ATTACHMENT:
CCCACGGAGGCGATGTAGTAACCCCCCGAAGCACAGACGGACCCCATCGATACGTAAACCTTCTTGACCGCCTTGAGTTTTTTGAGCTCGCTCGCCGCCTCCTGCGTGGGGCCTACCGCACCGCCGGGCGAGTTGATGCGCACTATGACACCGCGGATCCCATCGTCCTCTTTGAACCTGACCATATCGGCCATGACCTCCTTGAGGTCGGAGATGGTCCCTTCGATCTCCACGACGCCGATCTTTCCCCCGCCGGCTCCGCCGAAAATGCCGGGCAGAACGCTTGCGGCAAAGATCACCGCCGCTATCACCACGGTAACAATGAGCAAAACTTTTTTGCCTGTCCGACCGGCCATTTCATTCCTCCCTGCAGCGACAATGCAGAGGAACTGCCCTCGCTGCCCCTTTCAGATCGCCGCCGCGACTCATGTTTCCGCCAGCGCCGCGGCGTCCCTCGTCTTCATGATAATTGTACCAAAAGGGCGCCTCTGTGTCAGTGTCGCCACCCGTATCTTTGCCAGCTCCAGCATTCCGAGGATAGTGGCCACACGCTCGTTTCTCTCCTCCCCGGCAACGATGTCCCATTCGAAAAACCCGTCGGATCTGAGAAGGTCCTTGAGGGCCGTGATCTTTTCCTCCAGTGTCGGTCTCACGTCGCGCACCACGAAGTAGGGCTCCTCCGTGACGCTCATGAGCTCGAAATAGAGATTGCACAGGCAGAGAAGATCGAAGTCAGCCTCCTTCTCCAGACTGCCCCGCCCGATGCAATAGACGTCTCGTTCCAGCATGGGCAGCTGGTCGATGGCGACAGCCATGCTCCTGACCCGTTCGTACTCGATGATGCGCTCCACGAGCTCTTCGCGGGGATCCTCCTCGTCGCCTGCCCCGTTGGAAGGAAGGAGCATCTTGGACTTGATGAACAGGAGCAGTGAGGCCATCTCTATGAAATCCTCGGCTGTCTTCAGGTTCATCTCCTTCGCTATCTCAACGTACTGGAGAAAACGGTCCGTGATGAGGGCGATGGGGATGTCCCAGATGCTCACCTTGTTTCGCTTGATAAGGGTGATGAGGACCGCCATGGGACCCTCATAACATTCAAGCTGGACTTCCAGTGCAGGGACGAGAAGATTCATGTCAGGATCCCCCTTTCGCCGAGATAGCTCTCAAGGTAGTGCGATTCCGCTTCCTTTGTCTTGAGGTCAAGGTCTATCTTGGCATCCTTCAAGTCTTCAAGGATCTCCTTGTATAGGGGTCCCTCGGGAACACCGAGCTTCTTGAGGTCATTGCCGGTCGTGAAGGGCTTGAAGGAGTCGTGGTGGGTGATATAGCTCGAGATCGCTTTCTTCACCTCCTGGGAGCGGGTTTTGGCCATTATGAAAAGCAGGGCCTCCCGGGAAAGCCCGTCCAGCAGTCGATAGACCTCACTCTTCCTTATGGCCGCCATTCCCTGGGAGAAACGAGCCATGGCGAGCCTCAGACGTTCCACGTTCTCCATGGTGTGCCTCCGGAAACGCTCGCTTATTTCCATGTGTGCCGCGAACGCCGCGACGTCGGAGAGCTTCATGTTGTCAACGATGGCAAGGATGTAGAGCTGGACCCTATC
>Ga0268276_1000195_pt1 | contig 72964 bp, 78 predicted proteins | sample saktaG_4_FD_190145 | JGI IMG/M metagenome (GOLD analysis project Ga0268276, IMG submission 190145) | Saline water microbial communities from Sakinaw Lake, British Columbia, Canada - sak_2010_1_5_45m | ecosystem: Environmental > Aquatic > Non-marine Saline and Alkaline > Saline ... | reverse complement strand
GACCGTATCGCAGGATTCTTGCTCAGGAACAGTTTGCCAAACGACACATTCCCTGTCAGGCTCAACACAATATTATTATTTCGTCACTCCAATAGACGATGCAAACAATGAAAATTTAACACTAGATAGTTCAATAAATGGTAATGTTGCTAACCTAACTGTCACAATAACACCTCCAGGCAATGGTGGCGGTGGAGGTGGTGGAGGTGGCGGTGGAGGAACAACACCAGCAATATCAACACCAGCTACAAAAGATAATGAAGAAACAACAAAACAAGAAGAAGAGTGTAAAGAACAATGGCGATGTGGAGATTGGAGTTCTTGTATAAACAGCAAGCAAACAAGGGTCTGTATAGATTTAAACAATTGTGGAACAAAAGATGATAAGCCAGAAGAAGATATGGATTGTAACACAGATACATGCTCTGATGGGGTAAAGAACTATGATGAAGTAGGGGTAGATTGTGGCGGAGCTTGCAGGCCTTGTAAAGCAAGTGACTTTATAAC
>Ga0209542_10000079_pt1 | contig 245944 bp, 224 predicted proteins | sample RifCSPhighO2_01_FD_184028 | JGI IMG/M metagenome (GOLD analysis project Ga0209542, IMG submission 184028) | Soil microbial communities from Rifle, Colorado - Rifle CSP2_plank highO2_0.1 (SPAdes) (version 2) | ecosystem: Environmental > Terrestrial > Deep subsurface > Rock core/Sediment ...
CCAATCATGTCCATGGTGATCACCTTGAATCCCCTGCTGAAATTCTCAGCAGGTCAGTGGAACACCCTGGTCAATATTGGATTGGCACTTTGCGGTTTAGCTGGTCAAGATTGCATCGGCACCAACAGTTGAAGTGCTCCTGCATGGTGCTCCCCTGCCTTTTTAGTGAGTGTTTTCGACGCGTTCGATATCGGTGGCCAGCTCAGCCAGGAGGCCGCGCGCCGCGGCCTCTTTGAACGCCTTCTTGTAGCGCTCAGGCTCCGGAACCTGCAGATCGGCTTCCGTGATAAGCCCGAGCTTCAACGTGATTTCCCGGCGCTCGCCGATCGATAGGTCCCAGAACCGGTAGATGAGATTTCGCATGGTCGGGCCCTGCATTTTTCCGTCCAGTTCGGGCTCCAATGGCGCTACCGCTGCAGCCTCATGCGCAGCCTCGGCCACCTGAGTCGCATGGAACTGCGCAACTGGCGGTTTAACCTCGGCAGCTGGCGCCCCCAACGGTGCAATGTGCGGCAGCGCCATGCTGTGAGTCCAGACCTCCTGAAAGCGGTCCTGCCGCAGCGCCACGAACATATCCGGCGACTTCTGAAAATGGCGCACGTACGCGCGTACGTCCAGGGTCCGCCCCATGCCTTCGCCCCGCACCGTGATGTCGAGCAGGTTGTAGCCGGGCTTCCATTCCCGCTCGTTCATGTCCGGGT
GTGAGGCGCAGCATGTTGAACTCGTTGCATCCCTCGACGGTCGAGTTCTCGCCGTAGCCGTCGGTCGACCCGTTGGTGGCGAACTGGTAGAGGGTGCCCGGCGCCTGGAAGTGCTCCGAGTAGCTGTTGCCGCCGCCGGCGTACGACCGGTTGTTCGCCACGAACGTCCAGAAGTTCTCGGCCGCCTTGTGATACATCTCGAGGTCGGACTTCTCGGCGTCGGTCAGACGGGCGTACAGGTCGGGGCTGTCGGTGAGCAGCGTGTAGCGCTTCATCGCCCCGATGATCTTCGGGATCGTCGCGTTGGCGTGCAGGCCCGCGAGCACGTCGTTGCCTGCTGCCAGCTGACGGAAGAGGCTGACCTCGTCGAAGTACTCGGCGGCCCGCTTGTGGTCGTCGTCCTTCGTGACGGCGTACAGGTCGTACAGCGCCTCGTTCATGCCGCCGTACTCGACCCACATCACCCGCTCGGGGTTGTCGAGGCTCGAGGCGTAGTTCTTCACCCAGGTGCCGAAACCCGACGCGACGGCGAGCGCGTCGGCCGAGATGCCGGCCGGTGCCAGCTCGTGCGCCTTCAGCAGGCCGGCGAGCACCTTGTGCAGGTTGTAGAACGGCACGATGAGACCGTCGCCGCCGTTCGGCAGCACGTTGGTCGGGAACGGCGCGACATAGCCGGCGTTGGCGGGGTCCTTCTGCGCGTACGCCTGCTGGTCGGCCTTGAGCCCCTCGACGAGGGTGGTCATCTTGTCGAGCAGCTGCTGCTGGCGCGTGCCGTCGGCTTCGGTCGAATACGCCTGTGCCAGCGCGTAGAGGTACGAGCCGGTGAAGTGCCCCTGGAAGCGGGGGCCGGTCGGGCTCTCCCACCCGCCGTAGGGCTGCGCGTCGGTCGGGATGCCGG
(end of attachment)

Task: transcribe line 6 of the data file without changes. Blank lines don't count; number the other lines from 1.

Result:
GTGAGGCGCAGCATGTTGAACTCGTTGCATCCCTCGACGGTCGAGTTCTCGCCGTAGCCGTCGGTCGACCCGTTGGTGGCGAACTGGTAGAGGGTGCCCGGCGCCTGGAAGTGCTCCGAGTAGCTGTTGCCGCCGCCGGCGTACGACCGGTTGTTCGCCACGAACGTCCAGAAGTTCTCGGCCGCCTTGTGATACATCTCGAGGTCGGACTTCTCGGCGTCGGTCAGACGGGCGTACAGGTCGGGGCTGTCGGTGAGCAGCGTGTAGCGCTTCATCGCCCCGATGATCTTCGGGATCGTCGCGTTGGCGTGCAGGCCCGCGAGCACGTCGTTGCCTGCTGCCAGCTGACGGAAGAGGCTGACCTCGTCGAAGTACTCGGCGGCCCGCTTGTGGTCGTCGTCCTTCGTGACGGCGTACAGGTCGTACAGCGCCTCGTTCATGCCGCCGTACTCGACCCACATCACCCGCTCGGGGTTGTCGAGGCTCGAGGCGTAGTTCTTCACCCAGGTGCCGAAACCCGACGCGACGGCGAGCGCGTCGGCCGAGATGCCGGCCGGTGCCAGCTCGTGCGCCTTCAGCAGGCCGGCGAGCACCTTGTGCAGGTTGTAGAACGGCACGATGAGACCGTCGCCGCCGTTCGGCAGCACGTTGGTCGGGAACGGCGCGACATAGCCGGCGTTGGCGGGGTCCTTCTGCGCGTACGCCTGCTGGTCGGCCTTGAGCCCCTCGACGAGGGTGGTCATCTTGTCGAGCAGCTGCTGCTGGCGCGTGCCGTCGGCTTCGGTCGAATACGCCTGTGCCAGCGCGTAGAGGTACGAGCCGGTGAAGTGCCCCTGGAAGCGGGGGCCGGTCGGGCTCTCCCACCCGCCGTAGGGCTGCGCGTCGGTCGGGATGCCGG